“It’s something obviously that we have to really take a real strong look at, obviously, because of the fact that he’s one that’s going to draw a little extra attention in terms of double coverage like he’s always done,” Lions coach Jim Caldwell said. “And with that being the case, we have to find a way to make certain whoever is on the other side that may be getting singled in some situations can do some damage against the defenders.

“I think that’s extremely important, so I think that’s something that obviously we’ve taken a good hard look at and one way or another we’re going to come up with a guy that’s going to give us some balance in that area.”

Detroit general manager Martin Mayhew dismissed the suggestion that part of the search for a young receiver on the outside in this draft could be viewed as a potential replacement for Johnson in a few years.

The 28-year-old has put up three straight seasons of 1,400 yards or more. He routinely draws multiple defenders and potential scheme changes when opponents face them. But he has had knee issues the past two seasons and healthy knees are critical for wide receivers to keep their speed, agility and jumping ability -- and therefore, their success.

“We want quality across the board,” Mayhew said. “We want guys that, if, for whatever reason Calvin is getting doubled or he’s not playing in a particular game that he can go out and make plays by himself. That was one of our things last year, when Calvin was injured, we struggled offensively a lot of times to get off or other players to get off.

“We’re going to be looking for receivers who can win one-on-one battles, win one-on-one matchups and make plays down the field.”

Mayhew didn’t have a height-weight-speed metric for what the team would like in a receiver, either through free agency or the draft, but Caldwell has typically had only starting receivers over 6 feet during his time in Indianapolis and Baltimore. That goes for both on the outside and in the slot.

Mayhew’s focus is more on whether the receiver can get separation, get open and make tough catches when necessary. That, and being able to potentially deflect attention away from Johnson, are the most important qualities.

There is a reason a rookie might be a better fit here than a veteran, though, despite the typical inexperience that comes with anyone entering the NFL. Any rookie or younger player coming to the Lions has a built-in advantage of knowing he won’t be receiving the majority of the attention, kind of like what happened in Cincinnati in 2012 and 2013.

With A.J. Green attracting a lot of attention from defenses, it allowed Marvin Jones to catch 18 passes for 201 yards as a rookie and then 51 passes for 712 yards and 10 touchdowns last season.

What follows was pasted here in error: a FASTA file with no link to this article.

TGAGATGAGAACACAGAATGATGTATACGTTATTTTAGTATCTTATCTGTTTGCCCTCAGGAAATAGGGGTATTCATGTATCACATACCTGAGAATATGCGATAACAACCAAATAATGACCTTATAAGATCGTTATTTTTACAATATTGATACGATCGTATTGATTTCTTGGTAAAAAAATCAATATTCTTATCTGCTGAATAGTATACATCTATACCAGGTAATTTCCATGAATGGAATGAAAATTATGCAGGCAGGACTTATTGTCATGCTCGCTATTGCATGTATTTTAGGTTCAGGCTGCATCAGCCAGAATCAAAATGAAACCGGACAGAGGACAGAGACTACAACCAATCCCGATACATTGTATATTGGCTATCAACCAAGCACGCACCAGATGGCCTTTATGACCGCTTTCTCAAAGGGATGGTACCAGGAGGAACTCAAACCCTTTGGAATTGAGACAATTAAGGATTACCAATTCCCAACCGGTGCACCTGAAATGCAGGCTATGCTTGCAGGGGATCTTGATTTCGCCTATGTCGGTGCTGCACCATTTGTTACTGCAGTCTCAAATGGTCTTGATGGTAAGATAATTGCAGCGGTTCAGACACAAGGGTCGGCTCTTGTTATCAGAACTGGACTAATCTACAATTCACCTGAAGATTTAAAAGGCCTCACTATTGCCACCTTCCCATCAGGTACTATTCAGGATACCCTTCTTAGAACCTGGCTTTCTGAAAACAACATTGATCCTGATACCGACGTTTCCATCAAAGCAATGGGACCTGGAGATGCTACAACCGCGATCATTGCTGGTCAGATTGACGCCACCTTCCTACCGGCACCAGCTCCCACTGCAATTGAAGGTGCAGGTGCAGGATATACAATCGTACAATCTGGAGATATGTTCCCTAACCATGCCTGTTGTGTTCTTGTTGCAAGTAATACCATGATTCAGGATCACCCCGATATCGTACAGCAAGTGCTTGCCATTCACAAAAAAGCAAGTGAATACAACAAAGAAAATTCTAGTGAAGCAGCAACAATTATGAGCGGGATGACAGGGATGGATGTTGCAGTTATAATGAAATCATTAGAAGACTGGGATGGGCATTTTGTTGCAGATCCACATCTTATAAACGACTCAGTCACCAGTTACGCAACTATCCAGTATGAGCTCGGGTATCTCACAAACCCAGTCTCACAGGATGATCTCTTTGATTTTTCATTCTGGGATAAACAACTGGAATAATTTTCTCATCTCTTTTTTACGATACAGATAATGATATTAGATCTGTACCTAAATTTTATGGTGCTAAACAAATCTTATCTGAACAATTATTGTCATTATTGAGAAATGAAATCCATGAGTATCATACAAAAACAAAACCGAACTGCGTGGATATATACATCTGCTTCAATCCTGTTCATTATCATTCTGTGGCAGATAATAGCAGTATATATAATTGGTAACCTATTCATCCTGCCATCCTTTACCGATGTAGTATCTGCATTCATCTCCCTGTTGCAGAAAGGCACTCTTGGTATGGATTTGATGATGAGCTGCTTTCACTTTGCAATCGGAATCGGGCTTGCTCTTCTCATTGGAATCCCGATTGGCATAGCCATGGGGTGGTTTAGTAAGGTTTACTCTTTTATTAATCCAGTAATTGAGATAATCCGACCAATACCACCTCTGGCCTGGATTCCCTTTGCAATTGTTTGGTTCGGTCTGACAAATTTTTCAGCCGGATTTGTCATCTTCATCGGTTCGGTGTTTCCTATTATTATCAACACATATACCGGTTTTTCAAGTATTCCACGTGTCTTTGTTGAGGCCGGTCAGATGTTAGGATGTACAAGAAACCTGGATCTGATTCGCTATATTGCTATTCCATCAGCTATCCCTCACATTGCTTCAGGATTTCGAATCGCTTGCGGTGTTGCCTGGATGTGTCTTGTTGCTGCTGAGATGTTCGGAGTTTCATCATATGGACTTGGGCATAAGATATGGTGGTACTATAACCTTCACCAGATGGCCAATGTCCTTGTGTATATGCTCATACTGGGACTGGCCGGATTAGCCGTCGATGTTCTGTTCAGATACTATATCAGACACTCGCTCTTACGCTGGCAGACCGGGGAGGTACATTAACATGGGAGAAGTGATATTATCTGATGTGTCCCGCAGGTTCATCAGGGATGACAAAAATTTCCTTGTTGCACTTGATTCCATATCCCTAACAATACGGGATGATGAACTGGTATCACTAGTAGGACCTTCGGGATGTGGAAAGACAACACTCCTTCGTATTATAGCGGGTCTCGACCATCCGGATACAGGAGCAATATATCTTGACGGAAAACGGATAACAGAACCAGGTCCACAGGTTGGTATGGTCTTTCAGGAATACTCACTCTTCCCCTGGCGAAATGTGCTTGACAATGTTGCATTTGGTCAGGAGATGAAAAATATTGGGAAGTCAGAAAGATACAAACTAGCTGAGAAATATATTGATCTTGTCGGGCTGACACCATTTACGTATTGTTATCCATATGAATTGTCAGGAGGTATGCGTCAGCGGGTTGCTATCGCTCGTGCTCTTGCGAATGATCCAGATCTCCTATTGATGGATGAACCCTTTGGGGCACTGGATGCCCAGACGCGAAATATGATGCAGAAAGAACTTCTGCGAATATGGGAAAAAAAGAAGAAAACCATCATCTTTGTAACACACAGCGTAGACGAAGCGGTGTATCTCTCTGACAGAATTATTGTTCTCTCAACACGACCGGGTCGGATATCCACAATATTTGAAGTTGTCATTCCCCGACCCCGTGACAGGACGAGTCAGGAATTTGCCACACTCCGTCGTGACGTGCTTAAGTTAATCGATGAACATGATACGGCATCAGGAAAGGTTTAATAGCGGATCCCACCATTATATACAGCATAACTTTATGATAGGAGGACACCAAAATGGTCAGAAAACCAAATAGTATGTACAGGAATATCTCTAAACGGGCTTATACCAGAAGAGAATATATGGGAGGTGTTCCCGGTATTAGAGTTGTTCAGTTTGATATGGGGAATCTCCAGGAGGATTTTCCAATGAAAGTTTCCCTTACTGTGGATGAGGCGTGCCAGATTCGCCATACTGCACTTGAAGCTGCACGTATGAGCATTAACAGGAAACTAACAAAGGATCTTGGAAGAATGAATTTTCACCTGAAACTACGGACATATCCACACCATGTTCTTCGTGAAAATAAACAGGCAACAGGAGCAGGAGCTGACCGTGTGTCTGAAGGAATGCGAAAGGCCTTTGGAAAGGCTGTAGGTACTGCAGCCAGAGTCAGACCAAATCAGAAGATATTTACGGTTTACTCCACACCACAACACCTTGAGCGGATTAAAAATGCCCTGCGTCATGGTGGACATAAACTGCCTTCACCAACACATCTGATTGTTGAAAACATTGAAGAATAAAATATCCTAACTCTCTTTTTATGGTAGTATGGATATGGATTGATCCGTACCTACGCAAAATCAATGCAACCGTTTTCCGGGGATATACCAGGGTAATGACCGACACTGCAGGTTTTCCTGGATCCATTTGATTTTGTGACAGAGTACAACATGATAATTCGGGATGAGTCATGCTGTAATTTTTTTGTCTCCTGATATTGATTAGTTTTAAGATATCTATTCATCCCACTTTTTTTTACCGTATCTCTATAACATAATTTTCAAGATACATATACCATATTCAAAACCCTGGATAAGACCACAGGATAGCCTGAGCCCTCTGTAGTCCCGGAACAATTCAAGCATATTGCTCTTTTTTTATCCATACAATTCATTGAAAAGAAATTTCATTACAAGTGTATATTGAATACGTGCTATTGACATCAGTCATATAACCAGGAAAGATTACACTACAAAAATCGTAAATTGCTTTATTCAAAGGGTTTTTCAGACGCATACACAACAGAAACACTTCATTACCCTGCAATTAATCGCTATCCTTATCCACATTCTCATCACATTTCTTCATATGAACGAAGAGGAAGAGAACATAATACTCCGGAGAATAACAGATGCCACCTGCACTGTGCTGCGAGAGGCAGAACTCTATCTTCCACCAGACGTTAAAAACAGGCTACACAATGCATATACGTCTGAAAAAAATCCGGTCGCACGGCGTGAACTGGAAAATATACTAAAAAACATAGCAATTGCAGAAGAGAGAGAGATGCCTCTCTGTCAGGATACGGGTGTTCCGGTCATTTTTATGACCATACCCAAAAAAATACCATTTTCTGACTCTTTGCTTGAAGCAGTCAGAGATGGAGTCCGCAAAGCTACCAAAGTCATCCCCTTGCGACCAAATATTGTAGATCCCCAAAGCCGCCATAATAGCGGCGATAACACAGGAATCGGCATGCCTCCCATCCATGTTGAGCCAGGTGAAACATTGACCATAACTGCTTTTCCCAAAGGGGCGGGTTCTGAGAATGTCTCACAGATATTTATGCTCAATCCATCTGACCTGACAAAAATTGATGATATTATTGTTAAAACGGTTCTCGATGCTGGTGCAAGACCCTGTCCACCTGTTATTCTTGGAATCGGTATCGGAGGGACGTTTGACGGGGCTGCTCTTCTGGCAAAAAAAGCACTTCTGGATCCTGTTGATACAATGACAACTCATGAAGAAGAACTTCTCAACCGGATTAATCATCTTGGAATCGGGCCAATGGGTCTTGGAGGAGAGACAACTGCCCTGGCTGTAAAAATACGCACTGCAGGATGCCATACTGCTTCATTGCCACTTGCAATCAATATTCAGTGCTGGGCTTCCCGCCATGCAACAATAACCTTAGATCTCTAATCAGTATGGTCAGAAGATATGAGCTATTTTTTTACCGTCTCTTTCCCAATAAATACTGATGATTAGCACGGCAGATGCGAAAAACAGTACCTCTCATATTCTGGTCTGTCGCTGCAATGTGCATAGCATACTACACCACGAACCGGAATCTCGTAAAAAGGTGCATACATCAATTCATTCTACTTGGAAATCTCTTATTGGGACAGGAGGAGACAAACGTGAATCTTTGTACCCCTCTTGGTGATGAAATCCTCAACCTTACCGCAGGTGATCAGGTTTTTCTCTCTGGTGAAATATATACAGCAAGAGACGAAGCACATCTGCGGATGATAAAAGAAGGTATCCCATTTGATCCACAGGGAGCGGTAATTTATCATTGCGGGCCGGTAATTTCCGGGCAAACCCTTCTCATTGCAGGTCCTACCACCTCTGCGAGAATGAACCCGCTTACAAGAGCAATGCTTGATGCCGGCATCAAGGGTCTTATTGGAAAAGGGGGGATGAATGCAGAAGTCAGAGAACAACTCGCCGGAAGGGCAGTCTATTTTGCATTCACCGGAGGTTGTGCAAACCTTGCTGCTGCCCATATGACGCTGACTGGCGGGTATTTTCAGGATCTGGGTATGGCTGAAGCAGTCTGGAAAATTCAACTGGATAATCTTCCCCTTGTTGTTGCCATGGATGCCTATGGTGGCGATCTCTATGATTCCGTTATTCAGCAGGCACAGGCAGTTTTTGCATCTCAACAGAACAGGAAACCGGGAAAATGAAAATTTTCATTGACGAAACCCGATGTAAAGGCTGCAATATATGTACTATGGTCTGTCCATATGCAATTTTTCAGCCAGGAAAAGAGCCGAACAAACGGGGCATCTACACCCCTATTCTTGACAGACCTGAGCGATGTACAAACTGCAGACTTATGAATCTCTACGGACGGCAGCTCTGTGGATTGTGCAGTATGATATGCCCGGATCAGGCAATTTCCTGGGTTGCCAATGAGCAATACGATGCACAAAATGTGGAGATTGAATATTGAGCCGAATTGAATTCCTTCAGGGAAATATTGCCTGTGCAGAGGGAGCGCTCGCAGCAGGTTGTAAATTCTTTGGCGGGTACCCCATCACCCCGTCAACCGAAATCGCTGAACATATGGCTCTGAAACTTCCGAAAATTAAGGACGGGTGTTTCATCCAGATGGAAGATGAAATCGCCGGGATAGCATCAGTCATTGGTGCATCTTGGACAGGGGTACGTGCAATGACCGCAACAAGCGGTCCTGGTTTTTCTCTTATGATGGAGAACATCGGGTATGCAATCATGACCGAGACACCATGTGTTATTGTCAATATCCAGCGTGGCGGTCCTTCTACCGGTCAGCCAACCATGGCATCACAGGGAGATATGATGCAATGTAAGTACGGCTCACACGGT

And some rookies notice the situation could be a beneficial one for whomever the Lions select.

“I would love to play with a guy like Calvin Johnson because you know he’s going to get all the attention,” said former UCLA receiver Shaq Evans, who talked with the Lions at the Senior Bowl. “It’s going to make you have to step up your game and that’s what you want to do.

“You want to have that role where you step up your game because you know they are going to double Calvin and you’re a guy that can step in for that No. 2 spot or No. 3 spot.”

After releasing Nate Burleson last week, the Nos. 2 and 3 receivers are the likely spots the team is looking to fill. Now, the Lions need to figure out who they want for those spots, either through a deep free-agent pool or a deep rookie class.

“There are a lot of different ways to go about it. One way to look at it is we have a big receiver in Calvin, let's get a smaller guy who can run routes and get open and slide into the slot on third downs,” Mayhew said. “Another way to look at is what Chicago did with two big guys.

“So it really can go either way. It's kind of who you can get.”
INDIANAPOLIS -- In addition to Calvin Johnson and Ziggy Ansah, Lions starting safety Glover Quin had surgery recently according to the team's official team reporter.

Quin had minor surgery on his ankle, which had bothered him much of the season, but Quin played in every game, making 57 tackles, picking off three passes and forcing two fumbles last season.

He was signed by the Lions last season after he spent his first four seasons in Houston.

Quin will now be looked to as the leader of the secondary after the team released his safety counterpart, Louis Delmas, last week. General manager Martin Mayhew indicated it would be unlikely that Delmas would return to the team in 2014.
INDIANAPOLIS -- There are four of them here, one of the smallest, loneliest position groups at the NFL combine. They are small in numbers, and even if they make a team, even if they play in the NFL, there is still a piece of solitude.

Unlike all of their positional counterparts, kickers will not get what is typically deemed the full NFL combine experience. They will, in most cases, not run the 40-yard dash. They will not, in most cases, bench press or go through every other drill.

They will show up, take tests, do interviews, kick and leave. So it is a little bit different than most.

[+] EnlargeAnthony Fera